Monday, August 31, 2009

Interview with IHS Press Children's Author

As a young girl growing up in in Chagrin Falls, Ohio, a small town near Cleveland, IHS Press author Elizabeth O'Maley, who wrote the new book By Freedom's Light, discovered an interest in both history and writing when she won a fourth grade essay contest sponsored by the local historical society.

A graduate of Miami University, Oxford, Ohio, O'Maley worked after college as a school psychologist in Cincinnati, Louisville, Indianapolis, and Fort Wayne. While her four children were growing up, she taught Sunday school classes at Unity Christ Church and also volunteered as a docent at the Lincoln Museum.

O'Maley took some time recently to answer questions about her new book.

What drew you to write about this subject?

We have relatives in Richmond, Indiana, and always drove by the Levi Coffin house on our way there from our home in Fort Wayne. One day I got a copy of Reminiscences of Levi Coffin from our library. It was the original 1876 edition, and I found it very exciting holding this old book and hearing the voice that spoke from it, while knowing that many of the events described happened right there at that house.

In researching your character, Sarah Caldwell, did you draw upon any real-life people?

Not directly. I did a lot of research on the setting in which I placed Sarah--on the Underground Railroad, Levi Coffin, pioneer life in Indiana, etc. But I created Sarah somewhat apart from the time and place, with basic characteristics and disposition that could just as easily identify a child today. Her personality and background grew in my mind until she became very real to me. Then I dropped her into Newport, Indiana, in 1842 and watched her react to that environment and the people and situations I threw her way.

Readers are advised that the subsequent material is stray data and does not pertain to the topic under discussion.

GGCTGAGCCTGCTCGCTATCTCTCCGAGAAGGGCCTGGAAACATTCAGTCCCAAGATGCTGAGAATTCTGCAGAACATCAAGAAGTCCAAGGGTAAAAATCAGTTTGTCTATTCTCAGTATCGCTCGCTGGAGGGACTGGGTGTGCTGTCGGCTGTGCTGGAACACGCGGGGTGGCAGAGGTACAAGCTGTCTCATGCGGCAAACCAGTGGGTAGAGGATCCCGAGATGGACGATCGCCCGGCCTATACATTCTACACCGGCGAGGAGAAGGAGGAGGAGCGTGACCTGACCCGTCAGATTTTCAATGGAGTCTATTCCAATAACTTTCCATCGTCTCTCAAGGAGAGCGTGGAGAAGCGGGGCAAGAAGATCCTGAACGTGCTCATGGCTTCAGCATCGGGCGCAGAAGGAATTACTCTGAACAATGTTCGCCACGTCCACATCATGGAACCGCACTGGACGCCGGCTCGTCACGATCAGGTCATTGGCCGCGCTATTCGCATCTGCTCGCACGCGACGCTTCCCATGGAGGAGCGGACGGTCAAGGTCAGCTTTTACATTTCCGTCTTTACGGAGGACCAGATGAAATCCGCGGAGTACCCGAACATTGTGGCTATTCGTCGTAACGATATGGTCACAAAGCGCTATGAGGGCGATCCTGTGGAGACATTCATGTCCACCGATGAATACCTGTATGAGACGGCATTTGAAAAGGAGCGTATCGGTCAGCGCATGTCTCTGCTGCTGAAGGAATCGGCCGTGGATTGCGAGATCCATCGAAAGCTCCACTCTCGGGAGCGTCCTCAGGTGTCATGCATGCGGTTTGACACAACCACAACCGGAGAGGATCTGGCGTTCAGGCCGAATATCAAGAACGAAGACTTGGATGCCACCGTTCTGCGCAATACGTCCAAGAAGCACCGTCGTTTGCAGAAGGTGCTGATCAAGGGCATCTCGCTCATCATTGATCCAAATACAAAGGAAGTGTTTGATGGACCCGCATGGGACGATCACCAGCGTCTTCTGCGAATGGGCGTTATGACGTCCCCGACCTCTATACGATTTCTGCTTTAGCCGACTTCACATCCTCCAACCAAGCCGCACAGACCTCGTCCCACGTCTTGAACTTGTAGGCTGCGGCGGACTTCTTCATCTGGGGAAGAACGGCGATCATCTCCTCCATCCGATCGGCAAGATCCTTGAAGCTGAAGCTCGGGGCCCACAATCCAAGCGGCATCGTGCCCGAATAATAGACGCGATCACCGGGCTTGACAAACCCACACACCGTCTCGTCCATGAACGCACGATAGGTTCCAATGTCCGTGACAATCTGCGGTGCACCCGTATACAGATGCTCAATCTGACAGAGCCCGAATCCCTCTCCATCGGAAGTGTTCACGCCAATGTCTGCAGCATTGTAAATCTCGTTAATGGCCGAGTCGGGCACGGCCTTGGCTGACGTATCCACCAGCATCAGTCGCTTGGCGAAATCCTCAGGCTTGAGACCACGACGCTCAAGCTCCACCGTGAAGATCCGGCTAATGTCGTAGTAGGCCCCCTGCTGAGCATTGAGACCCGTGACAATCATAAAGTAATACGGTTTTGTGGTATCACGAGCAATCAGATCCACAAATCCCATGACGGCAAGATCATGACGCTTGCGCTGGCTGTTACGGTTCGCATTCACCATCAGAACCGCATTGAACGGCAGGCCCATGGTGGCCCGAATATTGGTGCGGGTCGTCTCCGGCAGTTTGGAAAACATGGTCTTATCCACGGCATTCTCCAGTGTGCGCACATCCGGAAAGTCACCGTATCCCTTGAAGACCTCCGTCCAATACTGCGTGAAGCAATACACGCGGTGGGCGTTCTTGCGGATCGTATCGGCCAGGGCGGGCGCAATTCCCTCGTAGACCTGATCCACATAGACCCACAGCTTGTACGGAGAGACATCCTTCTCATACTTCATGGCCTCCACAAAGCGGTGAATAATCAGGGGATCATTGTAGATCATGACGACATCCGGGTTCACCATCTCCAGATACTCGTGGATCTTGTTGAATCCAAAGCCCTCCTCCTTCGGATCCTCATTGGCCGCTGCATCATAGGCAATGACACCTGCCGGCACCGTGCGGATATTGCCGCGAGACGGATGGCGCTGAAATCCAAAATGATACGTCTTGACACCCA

What did you learn about the Underground Railroad that you did not know before beginning this project?

Well, one surprising fact I encountered was that not one of the runaways that Levi Coffin helped in Newport was ever captured. That's a remarkable record of success considering how ruthlessly they were hunted down. It's also surprising that despite the many threats against him, Levi Coffin was never physically assaulted nor did any of the slave hunters ever gain entry to his home. Maybe that's because he never resorted to violence himself, but instead relied on his quick wits, knowledge of the law, and commanding presence, a self-assured bearing that was probably born of his strong sense of moral authority.

Do you enjoy writing for children and young adults?

Yes. I enjoy trying to communicate my own enthusiasms and viewpoints to children and young adults, and writing is the best medium for me. I'm a terrible speaker!

What are you working on now?

I've been working on a book concerning the collision of the Native American and white cultures in this area from the time of the American Revolution until the Indians were finally removed in the 1840s. The stories of the people and events of that era are full of color and drama. Very exciting stuff, and like Levi Coffin and the Underground Railroad, it happened right here in our own backyard! A bit further afield, I've also been doing some research and thinking about Grace O'Malley, the Irish pirate queen of the sixteenth century.

By Freedom's Light is available in hardback for $15.95 and in paperback for $7.95. The book is available from the Indiana Historical Society's History Market.

Thursday, August 06, 2009

IHS Press Title Named Finalist in Best Books Contest

The IHS Press publication The Ripest Moments: A Southern Indiana Childhood, a memoir by Norbert Krapf, has been named as a finalist in the nonfiction--historical/biographical category of the 2009 Best Books of Indiana Contest sponsored by the Indiana Center for the Book.